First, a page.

A case of acute scrotal swelling due to testicular torsion

R.S., 10 year old boy came with severe pain in scrotum/ testis for 1 day and swelling of scrotum for last 5-6 hours. There was no fever, or urinary difficulty.

Clinically, the scrotum was swollen and there was extreme pain to touch. A Doppler scan revealed tot al loss of blood supply to testis and confirmed Testicular torsion.

The boy was taken up for emergency surgery and on exploration- the left testis was black and necrotic, Even after untwisting there was no improvement in the colour of the testis, so it had to removed. Since there are chances of a similar event occurring on the other side, the right testis was fixed at the same time. The boy recovered well and is on follow-up. He will again be called for assessment at 14-15 years to see for a testicular implant.

Right testis was also explored and then fixed (Orchiopexy) to
prevent later on torsion on this side.
Completed surgery with anatomical closure of the scrotum
Common causes of pain/ swelling of scrotum/testis
  1. Testicular torsion: The testicle twists on itself and as a result the blood supply is interfered with. This is an absolute emergency as delay in diagnosis and surgery may result in loss of testis due to total stoppage of blood supply. Classically, the child with testicular torsion has sudden onset of pain in scrotum which is severe and there is associated nausea/ vomiting is some cases. There is no fever or urinary symptoms. A doppler ultrasound scan is done in such cases and an emergent surgery may be able to salvage the testis. Within 6 hours of onset of pain, testis can generally be saved. After 6 hours chances of saving the testis decrease and mostly removal of dead testis is required- orchiectomy. It is essential to fix the opposite testis (orchiopexy) at the same time as there is a high chance of torsion occurring on the opposite side.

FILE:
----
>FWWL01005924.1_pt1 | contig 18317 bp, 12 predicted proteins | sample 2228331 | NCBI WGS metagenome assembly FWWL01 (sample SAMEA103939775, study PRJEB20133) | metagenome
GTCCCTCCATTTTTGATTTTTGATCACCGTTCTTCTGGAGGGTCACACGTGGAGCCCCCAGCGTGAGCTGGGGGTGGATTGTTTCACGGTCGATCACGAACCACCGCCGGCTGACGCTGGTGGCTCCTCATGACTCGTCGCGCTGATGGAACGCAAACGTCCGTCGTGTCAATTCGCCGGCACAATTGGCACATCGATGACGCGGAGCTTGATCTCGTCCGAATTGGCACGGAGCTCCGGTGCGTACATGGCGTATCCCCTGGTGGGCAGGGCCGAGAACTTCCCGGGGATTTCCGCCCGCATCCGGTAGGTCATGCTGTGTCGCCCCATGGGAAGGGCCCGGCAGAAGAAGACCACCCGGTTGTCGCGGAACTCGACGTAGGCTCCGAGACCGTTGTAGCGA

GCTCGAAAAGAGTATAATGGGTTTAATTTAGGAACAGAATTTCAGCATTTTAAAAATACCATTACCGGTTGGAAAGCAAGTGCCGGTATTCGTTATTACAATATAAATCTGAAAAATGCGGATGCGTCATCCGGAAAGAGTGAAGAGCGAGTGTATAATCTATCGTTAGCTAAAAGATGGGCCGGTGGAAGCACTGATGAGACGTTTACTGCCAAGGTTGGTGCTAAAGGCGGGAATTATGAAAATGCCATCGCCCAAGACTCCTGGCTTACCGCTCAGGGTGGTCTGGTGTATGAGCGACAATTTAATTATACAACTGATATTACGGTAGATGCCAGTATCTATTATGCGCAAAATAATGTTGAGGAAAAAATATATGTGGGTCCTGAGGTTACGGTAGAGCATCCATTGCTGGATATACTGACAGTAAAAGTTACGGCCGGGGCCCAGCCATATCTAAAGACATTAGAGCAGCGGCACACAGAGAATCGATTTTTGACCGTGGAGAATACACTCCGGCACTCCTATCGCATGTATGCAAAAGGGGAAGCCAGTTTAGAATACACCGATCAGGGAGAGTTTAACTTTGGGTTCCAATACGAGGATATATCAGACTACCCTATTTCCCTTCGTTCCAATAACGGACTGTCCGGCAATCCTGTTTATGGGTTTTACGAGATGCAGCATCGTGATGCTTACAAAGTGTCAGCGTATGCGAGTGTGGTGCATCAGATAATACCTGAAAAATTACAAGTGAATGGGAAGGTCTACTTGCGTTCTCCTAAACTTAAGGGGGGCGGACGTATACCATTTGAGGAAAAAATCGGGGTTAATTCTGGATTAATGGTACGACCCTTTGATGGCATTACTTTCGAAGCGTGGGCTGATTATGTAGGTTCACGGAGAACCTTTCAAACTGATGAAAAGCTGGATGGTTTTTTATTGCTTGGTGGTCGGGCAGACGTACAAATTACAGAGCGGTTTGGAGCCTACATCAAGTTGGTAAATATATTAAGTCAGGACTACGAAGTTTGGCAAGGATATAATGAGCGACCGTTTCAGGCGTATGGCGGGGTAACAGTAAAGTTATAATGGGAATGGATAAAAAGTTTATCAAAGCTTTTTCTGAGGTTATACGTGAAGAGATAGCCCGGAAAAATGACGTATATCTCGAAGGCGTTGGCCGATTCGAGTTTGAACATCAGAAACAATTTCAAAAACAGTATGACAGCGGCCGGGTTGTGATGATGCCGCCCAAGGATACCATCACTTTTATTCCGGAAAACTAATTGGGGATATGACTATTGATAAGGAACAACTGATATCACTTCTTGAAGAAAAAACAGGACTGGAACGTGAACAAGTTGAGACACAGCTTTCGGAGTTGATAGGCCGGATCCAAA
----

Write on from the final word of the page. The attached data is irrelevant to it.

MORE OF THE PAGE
2. Epididymo-orchitis: This refers to infection of the testis. There may be associated symptoms of burning micturition, frequency or urgency or fever due to underlying urinary infection. Diagnosis is made clinically and confirmed by Doppler scan. Treatment is with antibiotics and anti-inflammatory agents.
  3. Trauma: injury to testis can result in swelling and pain.
  4. Torsion of testicular appendage: Testicular appendages are small nonfunctional nodules which are located near upper part of testis. They can undergo a twist and present with symptoms quite similar to testicular torsion. In early stages, it is fairly easy to distinguish the two but it may not be so in late stages when swelling sets in. While testicular torsion requires emergency surgery, torsion of the appendage can be managed no-surgically if diagnosed with surety. Sometimes when the diagnosis is in doubt a Doppler scan may help, rarely a surgery may be required if doubts still remain.
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